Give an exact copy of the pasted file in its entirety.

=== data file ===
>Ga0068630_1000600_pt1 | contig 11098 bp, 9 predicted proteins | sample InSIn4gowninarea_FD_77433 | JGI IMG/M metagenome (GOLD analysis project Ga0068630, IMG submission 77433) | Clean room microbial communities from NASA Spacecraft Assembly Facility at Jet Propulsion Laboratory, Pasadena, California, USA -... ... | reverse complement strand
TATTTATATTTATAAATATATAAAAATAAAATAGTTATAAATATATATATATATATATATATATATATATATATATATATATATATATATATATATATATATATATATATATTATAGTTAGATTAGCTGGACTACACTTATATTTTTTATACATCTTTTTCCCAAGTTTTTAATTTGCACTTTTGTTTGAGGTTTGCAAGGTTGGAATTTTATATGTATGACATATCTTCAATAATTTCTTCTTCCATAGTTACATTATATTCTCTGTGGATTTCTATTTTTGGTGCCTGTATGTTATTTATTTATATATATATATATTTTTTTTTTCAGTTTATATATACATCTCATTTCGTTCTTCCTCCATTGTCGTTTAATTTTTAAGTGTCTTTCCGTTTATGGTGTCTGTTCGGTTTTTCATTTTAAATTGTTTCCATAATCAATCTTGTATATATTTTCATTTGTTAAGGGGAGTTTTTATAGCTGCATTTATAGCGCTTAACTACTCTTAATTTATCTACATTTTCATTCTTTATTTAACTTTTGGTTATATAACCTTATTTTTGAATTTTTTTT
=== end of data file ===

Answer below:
>Ga0068630_1000600_pt1 | contig 11098 bp, 9 predicted proteins | sample InSIn4gowninarea_FD_77433 | JGI IMG/M metagenome (GOLD analysis project Ga0068630, IMG submission 77433) | Clean room microbial communities from NASA Spacecraft Assembly Facility at Jet Propulsion Laboratory, Pasadena, California, USA -... ... | reverse complement strand
TATTTATATTTATAAATATATAAAAATAAAATAGTTATAAATATATATATATATATATATATATATATATATATATATATATATATATATATATATATATATATATATATATTATAGTTAGATTAGCTGGACTACACTTATATTTTTTATACATCTTTTTCCCAAGTTTTTAATTTGCACTTTTGTTTGAGGTTTGCAAGGTTGGAATTTTATATGTATGACATATCTTCAATAATTTCTTCTTCCATAGTTACATTATATTCTCTGTGGATTTCTATTTTTGGTGCCTGTATGTTATTTATTTATATATATATATATTTTTTTTTTCAGTTTATATATACATCTCATTTCGTTCTTCCTCCATTGTCGTTTAATTTTTAAGTGTCTTTCCGTTTATGGTGTCTGTTCGGTTTTTCATTTTAAATTGTTTCCATAATCAATCTTGTATATATTTTCATTTGTTAAGGGGAGTTTTTATAGCTGCATTTATAGCGCTTAACTACTCTTAATTTATCTACATTTTCATTCTTTATTTAACTTTTGGTTATATAACCTTATTTTTGAATTTTTTTT